A unique change to the program is that while Keuka’s OT students are building diverse, hands-on skills, it’s not all happening inside the walls of hospitals or schools. Traditional placements like a hospital are now supplemented by non-traditional placements, said Jean Wannall, Ph.D., who coordinates field work placements for OT students and is a full professor in the program.
“We’re seeing fewer jobs in traditional settings because of the changes in Medicare and Medicaid,” said Wannall.”A lot of agencies are downsizing and letting therapists go, so we are training therapists to be entrepreneurs, to go out and seek places where there could be a niche. At hospitals, the length of stay is shorter and shorter these days as people are being pushed out into the community quicker and quicker. More care is happening out in the community.”
In addition, OTs may find more work with assisted living communities or home health care as more members of the aging population try to stay in their own homes as long as possible, Wannall said. Keuka lies in Yates County, one of the poorest counties in the state, and other opportunities for non-traditional OT support may lie in areas with migrant workers, those who are illiterate, or other needy individuals, she said.
While time is running short for local companies or individuals to sponsor the 15th Annual Celebrate Service… Celebrate Yates day of community service, non-profit agencies anxious to serve as host sites or volunteers eager to lend a literal helping hand still have time to sign up.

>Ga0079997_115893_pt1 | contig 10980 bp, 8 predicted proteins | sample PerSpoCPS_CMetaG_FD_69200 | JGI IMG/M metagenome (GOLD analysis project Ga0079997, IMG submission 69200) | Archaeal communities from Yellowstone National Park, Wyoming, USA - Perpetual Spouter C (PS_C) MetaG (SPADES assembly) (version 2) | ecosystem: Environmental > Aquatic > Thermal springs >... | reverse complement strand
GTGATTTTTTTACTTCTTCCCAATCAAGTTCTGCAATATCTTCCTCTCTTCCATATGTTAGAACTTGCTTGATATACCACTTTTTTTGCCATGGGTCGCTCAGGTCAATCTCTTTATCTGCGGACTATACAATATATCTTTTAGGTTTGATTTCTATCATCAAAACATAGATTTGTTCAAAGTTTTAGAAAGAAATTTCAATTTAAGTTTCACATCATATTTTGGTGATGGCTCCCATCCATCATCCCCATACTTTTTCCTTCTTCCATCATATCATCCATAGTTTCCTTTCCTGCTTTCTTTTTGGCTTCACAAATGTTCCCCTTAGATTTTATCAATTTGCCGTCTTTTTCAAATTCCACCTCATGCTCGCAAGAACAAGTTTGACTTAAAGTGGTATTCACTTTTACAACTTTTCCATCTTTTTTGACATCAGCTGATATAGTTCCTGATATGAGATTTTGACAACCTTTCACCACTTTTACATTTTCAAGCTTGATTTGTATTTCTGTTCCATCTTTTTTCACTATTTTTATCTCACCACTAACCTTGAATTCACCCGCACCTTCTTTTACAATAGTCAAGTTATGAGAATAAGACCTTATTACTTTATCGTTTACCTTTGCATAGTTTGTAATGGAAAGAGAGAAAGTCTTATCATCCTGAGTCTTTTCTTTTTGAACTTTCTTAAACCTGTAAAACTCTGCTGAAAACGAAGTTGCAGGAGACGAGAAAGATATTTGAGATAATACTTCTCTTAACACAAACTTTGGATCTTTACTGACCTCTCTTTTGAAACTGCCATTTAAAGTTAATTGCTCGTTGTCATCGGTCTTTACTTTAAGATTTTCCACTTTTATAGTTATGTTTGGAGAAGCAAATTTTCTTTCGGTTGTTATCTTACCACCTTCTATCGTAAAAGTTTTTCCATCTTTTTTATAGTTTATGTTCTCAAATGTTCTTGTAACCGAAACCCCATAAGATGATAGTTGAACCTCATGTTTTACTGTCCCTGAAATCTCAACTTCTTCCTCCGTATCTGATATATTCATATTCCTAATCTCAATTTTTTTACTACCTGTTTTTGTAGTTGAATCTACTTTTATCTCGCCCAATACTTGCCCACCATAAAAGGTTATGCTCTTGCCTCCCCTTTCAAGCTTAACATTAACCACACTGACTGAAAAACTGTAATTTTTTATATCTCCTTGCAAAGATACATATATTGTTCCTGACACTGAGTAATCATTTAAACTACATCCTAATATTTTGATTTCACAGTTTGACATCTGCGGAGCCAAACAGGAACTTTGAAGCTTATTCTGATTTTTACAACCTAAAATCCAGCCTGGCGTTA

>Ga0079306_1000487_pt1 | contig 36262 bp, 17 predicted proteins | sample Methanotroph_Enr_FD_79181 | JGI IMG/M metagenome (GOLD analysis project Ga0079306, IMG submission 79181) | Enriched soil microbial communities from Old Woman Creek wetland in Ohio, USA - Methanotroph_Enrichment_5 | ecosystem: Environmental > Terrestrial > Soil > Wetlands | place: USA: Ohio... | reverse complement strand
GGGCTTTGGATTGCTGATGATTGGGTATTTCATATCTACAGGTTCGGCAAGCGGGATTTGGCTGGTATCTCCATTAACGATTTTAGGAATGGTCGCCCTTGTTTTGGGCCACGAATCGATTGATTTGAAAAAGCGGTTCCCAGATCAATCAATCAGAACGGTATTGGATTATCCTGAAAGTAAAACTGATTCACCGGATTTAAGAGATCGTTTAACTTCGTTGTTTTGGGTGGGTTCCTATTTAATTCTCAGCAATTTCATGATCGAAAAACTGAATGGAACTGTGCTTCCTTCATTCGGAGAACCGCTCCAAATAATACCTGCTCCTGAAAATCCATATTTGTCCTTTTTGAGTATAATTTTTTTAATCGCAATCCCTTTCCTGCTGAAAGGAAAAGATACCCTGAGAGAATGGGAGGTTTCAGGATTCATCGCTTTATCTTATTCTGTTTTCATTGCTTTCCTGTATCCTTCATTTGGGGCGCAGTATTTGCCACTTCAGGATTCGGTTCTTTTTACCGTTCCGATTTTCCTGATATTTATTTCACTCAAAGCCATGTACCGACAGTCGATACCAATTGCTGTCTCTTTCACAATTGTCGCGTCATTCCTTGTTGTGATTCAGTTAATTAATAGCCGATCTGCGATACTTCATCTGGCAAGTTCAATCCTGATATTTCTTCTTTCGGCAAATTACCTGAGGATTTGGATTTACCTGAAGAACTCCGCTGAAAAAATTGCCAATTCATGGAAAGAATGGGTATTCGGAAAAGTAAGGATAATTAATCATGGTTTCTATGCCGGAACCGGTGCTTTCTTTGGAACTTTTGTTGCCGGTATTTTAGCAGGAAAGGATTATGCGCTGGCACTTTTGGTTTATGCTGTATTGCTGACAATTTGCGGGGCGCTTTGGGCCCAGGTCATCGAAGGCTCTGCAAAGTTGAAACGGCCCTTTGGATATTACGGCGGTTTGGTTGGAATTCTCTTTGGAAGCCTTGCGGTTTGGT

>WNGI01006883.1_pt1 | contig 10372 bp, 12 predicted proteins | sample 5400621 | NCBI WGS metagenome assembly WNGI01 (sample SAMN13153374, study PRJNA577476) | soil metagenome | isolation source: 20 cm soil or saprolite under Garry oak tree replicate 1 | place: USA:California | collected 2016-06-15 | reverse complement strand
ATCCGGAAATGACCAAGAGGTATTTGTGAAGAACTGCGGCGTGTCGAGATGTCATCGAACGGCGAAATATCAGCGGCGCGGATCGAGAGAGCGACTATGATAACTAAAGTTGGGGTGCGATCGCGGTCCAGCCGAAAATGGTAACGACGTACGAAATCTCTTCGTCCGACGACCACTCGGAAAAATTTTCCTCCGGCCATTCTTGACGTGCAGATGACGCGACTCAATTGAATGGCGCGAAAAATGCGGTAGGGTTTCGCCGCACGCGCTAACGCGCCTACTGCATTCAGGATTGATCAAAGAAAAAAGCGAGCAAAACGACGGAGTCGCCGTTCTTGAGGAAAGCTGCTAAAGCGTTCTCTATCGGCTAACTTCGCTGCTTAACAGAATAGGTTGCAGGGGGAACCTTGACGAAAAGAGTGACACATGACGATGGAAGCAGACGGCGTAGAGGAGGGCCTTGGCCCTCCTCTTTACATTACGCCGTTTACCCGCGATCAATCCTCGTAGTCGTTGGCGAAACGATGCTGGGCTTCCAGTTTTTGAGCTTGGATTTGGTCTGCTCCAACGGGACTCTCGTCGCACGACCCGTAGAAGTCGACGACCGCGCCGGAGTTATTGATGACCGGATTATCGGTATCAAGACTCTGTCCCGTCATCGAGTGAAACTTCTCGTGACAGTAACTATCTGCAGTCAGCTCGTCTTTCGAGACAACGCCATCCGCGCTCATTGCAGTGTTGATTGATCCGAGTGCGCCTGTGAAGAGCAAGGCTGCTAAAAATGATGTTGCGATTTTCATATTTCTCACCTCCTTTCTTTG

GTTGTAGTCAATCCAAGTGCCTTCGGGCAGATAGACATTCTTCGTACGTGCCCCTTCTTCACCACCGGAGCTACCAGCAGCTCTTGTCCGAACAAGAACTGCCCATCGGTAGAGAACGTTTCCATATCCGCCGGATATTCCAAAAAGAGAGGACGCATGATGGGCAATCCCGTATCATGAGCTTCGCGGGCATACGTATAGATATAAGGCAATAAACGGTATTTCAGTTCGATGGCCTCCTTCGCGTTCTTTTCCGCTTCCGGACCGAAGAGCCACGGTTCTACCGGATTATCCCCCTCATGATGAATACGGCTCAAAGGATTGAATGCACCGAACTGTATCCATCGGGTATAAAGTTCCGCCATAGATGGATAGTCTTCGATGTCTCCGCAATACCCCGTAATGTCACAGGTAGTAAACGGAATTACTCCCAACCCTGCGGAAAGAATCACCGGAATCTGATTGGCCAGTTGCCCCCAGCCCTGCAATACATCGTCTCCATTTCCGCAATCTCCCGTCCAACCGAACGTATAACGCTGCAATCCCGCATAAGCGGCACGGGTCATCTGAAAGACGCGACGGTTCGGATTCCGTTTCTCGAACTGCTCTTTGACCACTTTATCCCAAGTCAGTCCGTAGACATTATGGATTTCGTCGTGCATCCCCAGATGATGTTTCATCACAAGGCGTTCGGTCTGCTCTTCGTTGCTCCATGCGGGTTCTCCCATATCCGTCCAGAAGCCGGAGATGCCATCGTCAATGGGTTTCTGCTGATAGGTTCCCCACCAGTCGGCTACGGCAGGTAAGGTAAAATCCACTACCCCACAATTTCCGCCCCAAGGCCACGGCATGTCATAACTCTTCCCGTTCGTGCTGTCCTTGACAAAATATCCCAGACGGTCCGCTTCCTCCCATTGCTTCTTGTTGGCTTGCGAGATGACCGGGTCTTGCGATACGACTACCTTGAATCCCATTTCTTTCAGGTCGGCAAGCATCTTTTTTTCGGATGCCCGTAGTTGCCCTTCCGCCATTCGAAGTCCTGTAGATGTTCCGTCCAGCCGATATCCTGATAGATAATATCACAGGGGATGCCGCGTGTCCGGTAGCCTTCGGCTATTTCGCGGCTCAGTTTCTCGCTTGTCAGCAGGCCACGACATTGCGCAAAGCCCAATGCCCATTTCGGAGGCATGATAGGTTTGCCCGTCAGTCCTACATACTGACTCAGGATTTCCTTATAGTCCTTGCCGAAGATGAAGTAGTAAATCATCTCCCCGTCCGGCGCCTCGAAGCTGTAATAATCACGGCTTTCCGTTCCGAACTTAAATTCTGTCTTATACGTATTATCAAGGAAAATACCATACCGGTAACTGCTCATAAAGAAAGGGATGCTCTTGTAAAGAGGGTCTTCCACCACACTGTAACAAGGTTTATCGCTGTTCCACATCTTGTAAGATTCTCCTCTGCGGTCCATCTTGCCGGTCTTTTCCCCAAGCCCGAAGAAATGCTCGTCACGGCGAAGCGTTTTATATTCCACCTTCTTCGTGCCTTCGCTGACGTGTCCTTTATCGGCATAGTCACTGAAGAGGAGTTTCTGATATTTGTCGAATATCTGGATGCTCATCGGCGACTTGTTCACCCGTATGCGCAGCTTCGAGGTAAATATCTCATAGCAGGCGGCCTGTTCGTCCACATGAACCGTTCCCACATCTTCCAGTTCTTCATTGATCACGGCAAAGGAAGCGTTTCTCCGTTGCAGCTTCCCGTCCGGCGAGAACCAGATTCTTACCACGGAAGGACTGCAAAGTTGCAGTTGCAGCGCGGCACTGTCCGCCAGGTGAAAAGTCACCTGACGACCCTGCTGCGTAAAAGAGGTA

During Celebrate Service… Celebrate Yates, Yates County students, families or senior citizens interested in making the community a better place to live and work come together to perform painting, cleaning, building, and repairs to help local non-profit agencies and groups. This year’s event will be held Sunday, April 22, and plans are underway to make it a special one with added touches such as entertainment to mark the 15th anniversary.
A collaborative effort of volunteers from Keuka College and the Yates County Chamber of Commerce, Celebrate Service … Celebrate Yates would not be possible without support from local organizations, merchants, businesses, and citizens. Individuals or companies interested in sponsoring the 2012 event for $250 or a donation of goods or supplies have until March 1 to contact Mike Linehan, executive director of the Yates County Chamber of Commerce, at (315) 536-3111, or firstname.lastname@example.org.
Tim Sellers has been a vocal fan and supporter of the Finger Lakes Museum, almost from Day One.
And now, he will advocate for the Museum in an official capacity, as a member of the Board of Trustees. Sellers, associate vice president for academic programs at Keuka College, will serve a three-year term.
Board President John Adamski announced Sellers election at the board’s July meeting. Retired Rushville businessman John Meisch, husband of 1958 Keuka graduate, Kay Meisch, was also named to the board. Adamski compared the appointments to “hitting two home runs” in terms of advantages to the museum’s development.
“Tim’s expertise as a limnologist and professor of biology and environmental science will be a tremendous asset in planning the natural history component of the museum,” Adamski stated. “We are all very excited to have him aboard.”
Organizers of the project plan to bring an earth-friendly, 40,000-square foot museum showcasing the wildlife, natural and cultural history of the Finger Lakes to Keuka Lake State Park, a short drive from Keuka College. Sellers was a vocal advocate for locating the museum near the College two years ago when the board was deciding whether to build on Keuka or Seneca Lake. (more…)